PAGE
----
Affectionate Anger

Daily Reform, Day 195

Galatians 2:21 & Ephesians 4:25-27

From the Reformer

Paul reproves the Galatians rather sharply when he calls them “fools, bewitched, and disobedient.” Whether he is indignant or sorry, I cannot say. He may be both. It is the duty of a Christian pastor to reprove the people committed to his charge. Of course, his anger must not flow from malice, but from affection and a real zeal for Christ.

—Martin Luther, Commentary on the Epistle to the Galatians

Pulling It Together

There is a concept: affectionate anger. Society dictates against anger (unless it is anger at people who disagree with cultural correctness). Yet here is Paul being angry with his charge and Luther being his cheerleader. What is a pastor to do but ignore modern culture and follow the Apostle’s example? Real love rebukes when necessary. Correction is always needed (semper reformanda) in the life of the church but must each time fall along the lines of, “What is written?” This is the loving check built in to any correction. Pastoral criticism must be rooted in the scriptures. When it is, it may at first be perceived as anger but may soon enough be understood for what it actually is: affection.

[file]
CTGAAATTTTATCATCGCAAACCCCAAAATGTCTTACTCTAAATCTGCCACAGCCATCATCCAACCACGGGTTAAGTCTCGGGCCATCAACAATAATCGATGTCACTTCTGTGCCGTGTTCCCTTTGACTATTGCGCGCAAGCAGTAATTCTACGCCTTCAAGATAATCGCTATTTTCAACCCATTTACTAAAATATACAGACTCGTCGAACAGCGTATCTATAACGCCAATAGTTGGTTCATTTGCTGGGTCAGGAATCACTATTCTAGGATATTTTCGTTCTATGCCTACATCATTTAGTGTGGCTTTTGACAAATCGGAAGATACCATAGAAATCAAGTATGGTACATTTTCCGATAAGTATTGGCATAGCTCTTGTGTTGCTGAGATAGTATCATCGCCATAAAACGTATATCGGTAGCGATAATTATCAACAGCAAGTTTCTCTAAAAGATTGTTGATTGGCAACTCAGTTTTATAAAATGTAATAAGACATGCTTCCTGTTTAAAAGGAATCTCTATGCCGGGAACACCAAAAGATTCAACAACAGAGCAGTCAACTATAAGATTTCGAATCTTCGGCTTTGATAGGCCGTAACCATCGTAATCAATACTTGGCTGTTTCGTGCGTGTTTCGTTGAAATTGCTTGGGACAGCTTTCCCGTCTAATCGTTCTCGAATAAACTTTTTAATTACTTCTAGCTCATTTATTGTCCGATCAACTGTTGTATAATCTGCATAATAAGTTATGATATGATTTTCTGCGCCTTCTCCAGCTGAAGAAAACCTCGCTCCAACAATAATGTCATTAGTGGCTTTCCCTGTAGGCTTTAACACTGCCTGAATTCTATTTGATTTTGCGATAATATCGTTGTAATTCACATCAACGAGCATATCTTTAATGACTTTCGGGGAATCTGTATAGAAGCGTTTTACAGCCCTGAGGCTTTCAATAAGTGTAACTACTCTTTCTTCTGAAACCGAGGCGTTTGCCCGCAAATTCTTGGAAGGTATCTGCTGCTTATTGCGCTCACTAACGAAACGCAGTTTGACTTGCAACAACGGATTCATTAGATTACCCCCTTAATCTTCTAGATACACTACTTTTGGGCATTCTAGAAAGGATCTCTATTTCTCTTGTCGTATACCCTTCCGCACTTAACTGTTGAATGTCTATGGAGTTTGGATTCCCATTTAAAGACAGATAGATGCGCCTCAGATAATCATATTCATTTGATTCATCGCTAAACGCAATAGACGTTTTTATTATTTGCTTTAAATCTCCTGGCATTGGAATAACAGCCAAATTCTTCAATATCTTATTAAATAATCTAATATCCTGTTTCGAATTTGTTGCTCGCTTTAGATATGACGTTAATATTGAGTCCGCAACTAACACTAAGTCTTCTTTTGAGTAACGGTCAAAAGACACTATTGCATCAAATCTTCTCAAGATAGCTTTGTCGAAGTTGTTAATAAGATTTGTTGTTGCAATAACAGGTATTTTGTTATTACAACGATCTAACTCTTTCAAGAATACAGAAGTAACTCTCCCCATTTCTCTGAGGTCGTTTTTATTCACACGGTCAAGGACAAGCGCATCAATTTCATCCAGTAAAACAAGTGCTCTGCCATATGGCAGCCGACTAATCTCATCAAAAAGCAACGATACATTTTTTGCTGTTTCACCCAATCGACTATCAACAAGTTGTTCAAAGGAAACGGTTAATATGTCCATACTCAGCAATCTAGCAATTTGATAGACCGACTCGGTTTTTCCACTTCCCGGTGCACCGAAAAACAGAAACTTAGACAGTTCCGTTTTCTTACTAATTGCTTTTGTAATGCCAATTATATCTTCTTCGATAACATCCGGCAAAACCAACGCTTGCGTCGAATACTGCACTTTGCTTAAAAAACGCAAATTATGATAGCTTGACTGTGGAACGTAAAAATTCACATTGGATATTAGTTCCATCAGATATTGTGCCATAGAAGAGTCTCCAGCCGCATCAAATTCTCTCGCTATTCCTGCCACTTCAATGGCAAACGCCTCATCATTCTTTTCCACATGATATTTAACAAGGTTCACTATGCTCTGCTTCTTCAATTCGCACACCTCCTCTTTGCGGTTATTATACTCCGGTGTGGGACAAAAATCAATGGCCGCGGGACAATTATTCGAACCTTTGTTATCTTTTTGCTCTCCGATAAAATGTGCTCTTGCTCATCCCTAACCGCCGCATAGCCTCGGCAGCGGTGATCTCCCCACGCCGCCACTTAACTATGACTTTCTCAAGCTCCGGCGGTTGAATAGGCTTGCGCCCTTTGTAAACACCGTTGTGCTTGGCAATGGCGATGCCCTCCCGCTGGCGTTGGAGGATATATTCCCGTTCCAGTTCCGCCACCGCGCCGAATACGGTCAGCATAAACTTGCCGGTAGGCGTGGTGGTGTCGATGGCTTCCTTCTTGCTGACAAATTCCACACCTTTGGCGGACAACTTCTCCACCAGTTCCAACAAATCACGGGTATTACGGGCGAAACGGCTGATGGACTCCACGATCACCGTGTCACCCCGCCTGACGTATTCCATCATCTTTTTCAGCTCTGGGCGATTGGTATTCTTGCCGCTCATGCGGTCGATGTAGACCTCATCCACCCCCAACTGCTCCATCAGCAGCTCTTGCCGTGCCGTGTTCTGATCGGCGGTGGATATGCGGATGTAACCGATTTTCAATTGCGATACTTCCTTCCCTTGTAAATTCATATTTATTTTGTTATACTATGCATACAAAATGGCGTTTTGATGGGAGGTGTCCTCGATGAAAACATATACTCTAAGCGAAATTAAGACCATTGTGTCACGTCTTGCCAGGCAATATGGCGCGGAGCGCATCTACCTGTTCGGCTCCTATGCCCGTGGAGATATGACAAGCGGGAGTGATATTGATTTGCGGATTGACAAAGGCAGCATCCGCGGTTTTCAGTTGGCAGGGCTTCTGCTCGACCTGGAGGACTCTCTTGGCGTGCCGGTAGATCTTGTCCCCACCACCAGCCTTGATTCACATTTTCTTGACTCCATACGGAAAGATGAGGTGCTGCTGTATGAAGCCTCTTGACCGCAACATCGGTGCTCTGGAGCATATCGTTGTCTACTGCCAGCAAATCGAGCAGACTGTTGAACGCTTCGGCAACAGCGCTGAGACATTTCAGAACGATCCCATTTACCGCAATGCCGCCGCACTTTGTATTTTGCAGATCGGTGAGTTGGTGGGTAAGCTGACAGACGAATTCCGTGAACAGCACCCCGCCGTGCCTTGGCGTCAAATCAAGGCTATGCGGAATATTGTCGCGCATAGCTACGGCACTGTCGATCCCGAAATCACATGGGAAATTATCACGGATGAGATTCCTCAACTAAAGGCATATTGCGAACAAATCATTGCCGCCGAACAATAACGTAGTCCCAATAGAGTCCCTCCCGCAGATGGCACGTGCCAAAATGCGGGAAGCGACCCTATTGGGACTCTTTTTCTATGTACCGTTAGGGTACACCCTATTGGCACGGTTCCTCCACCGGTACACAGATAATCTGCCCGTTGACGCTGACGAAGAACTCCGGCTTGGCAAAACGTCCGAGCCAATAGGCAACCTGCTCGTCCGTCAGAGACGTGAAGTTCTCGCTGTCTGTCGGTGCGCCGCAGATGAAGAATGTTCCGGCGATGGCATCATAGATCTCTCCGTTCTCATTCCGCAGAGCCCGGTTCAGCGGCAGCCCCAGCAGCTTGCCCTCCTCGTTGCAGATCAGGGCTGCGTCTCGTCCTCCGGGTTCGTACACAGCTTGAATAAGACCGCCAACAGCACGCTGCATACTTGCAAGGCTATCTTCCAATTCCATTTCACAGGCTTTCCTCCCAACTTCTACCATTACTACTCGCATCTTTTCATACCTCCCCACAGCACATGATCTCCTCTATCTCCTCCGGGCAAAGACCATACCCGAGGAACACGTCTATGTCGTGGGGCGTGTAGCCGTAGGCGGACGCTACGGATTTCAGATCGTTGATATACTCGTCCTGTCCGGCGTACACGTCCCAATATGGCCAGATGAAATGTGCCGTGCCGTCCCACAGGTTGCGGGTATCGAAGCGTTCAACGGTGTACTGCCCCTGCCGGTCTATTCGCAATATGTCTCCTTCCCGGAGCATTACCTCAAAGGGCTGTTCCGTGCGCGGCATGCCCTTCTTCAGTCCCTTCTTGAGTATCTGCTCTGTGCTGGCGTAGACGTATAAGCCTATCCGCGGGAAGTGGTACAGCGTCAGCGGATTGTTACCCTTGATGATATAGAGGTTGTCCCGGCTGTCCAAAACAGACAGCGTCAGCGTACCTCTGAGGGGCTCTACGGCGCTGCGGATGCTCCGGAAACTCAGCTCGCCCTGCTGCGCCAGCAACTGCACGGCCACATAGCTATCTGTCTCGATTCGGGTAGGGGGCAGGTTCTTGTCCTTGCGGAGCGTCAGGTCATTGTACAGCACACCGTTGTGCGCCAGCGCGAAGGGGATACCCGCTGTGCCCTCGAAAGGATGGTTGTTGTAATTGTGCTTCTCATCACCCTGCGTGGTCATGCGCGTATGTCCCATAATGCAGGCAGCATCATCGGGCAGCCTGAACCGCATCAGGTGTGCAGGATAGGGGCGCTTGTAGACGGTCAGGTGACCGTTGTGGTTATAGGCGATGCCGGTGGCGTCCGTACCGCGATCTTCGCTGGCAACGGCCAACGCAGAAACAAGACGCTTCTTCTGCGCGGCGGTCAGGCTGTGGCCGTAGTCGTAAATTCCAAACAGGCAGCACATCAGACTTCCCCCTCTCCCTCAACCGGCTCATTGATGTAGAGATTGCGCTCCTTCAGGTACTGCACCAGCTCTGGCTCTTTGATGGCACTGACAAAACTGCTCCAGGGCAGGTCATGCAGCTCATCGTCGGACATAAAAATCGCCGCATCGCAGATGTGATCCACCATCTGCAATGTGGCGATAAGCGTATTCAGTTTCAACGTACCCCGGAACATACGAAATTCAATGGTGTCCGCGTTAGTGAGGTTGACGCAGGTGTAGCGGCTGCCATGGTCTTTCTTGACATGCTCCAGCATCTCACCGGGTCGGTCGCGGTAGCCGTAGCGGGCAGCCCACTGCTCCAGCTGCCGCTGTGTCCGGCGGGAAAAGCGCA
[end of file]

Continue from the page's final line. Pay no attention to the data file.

© Mark E. Ryman, Daily Reform: Devotions with the Reformers

Leave a Reply